Earlier this month LWT estimated, as part of its defence against the pounds 700m hostile bid, that taxable profits would increase by 43 per cent to pounds 43.8m, considerably above market estimates.
Gerry Robinson, Granada's chief executive, said: 'It is unusual to come out 20 per cent ahead of analysts' expectations. Under the circumstances some careful scrutiny is required.'
The bidder yesterday also pointed out that the London weekend licence-holder's ability to generate profits from cash flow was substantially lower than its own.
In a letter to LWT shareholders, the third since the bid started, Granada maintained that LWT had converted 49 per cent of cash generation into profits before interest and tax compared with 95 per cent by its own television business.
'Why has LWT been so unsuccessful in generating cash?' the letter asked.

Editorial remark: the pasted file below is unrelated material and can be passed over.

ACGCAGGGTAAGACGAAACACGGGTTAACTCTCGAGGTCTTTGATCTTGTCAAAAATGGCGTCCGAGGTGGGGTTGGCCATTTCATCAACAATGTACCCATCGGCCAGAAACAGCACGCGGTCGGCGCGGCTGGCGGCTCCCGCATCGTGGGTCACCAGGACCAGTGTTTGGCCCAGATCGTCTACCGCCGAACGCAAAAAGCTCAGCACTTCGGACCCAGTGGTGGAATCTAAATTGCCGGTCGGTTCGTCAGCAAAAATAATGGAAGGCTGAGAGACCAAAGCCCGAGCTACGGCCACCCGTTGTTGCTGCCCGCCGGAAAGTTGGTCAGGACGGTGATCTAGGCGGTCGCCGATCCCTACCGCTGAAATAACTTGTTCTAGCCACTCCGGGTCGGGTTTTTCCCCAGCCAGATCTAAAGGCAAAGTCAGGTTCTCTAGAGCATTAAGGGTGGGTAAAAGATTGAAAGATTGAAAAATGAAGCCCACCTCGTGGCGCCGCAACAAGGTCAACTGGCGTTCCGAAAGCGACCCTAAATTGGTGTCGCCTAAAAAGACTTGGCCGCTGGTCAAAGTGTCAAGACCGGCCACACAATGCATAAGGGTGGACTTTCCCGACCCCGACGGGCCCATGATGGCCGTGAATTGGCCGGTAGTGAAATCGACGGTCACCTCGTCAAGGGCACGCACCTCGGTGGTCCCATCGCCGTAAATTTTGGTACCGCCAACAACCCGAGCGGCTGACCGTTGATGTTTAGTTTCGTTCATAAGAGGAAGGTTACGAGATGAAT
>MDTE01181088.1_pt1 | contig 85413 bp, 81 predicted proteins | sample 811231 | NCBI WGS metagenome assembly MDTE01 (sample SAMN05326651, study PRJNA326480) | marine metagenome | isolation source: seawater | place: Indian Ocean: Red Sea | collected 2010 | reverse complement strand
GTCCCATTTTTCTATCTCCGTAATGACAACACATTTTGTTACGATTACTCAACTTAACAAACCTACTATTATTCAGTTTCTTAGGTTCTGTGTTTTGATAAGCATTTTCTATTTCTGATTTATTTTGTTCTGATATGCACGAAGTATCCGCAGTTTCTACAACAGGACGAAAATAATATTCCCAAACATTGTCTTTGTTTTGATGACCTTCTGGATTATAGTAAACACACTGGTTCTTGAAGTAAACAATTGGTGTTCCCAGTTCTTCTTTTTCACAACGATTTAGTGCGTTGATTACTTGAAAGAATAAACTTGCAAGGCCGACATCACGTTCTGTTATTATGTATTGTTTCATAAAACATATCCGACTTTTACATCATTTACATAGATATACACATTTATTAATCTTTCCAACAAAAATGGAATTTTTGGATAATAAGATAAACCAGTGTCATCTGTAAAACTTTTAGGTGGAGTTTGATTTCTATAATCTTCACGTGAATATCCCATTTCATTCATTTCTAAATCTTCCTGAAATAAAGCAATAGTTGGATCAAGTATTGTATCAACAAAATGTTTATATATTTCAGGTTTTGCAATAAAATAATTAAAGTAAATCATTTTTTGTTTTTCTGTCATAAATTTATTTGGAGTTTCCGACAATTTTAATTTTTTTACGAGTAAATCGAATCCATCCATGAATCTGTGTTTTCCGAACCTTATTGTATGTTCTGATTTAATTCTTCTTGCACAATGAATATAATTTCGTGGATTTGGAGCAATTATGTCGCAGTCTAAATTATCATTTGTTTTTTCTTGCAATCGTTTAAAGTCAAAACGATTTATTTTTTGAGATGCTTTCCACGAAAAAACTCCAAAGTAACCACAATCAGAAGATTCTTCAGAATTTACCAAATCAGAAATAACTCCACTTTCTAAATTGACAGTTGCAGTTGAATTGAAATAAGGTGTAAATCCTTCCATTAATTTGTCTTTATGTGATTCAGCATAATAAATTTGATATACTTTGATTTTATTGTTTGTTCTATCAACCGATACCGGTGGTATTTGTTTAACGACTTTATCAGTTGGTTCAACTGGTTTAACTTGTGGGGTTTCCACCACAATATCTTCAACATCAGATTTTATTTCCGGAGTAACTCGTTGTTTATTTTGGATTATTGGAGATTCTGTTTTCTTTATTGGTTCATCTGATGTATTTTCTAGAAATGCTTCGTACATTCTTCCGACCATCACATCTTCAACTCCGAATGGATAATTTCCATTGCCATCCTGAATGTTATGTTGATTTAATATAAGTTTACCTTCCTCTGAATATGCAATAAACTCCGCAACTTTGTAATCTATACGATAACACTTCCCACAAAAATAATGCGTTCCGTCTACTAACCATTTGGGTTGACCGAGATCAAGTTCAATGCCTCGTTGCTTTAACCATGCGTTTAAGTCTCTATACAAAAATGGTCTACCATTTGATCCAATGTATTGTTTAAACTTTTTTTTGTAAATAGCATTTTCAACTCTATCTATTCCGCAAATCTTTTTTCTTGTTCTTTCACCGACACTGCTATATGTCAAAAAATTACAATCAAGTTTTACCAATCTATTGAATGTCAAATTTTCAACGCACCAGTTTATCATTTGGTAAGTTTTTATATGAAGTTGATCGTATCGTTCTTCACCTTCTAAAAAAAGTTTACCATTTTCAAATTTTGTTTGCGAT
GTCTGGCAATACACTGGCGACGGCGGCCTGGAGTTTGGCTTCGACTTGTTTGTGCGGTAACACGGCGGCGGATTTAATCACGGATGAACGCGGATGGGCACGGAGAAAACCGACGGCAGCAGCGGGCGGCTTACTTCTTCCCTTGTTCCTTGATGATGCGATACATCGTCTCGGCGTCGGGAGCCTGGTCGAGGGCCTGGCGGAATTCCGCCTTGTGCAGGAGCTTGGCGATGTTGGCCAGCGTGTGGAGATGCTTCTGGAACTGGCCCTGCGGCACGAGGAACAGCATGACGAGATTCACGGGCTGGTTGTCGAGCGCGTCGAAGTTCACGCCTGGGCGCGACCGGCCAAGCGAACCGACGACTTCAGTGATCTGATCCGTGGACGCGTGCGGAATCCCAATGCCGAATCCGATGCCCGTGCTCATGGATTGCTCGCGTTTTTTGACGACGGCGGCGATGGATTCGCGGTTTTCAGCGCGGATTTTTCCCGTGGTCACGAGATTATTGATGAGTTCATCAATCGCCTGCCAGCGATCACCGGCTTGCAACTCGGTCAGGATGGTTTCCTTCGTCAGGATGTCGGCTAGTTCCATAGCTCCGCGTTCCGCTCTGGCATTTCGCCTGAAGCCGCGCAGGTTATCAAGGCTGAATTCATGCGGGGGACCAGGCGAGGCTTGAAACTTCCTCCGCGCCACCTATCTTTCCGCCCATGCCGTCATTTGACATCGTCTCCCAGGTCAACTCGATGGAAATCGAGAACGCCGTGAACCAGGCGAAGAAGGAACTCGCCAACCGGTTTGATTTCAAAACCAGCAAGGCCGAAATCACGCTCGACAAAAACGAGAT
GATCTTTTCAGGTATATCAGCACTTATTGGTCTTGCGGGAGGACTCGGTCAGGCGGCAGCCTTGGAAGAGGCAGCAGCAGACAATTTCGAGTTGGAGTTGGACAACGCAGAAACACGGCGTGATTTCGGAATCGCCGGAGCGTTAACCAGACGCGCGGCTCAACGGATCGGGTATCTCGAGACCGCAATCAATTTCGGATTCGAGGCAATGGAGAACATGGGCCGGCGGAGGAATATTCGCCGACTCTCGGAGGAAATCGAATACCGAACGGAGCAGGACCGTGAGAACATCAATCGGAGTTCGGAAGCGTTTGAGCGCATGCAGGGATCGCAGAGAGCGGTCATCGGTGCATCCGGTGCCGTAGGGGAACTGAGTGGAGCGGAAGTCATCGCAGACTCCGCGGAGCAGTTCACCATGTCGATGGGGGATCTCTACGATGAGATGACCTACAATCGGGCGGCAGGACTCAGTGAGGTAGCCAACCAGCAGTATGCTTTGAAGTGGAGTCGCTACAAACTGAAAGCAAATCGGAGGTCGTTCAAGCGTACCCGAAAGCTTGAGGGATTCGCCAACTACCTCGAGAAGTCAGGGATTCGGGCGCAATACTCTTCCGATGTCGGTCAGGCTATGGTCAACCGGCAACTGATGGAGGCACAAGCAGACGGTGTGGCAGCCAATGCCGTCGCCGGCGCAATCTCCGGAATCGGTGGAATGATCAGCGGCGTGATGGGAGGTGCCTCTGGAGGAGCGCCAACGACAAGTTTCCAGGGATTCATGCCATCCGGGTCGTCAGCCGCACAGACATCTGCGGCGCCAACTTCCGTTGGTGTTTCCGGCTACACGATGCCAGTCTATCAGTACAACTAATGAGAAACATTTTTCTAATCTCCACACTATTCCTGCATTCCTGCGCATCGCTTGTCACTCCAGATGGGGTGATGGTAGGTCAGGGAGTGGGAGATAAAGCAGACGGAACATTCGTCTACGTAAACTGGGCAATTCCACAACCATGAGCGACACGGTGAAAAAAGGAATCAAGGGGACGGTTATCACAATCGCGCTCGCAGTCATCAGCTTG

The attack helped to push Granada's shares 16p higher to 585p. But LWT shares, up 18p to 706p, closed 4p above Granada's bid terms.
The bidder is offering six of its own shares for five in LWT, or a cash alternative of 528p a share.
Sir Christopher Bland, LWT's chairman said: 'Granada's latest message to LWT shareholders smacks of desperation. This offer will not succeed.'
Granada, which speaks for 20.2 per cent of LWT, has extended its offer by a fortnight. Last week the Takeover Panel stopped the bid clock while Granada holds discussions with the Office of Fair Trading over the possible impact on advertising sales. It will be restarted two days after the talks end.Reuse content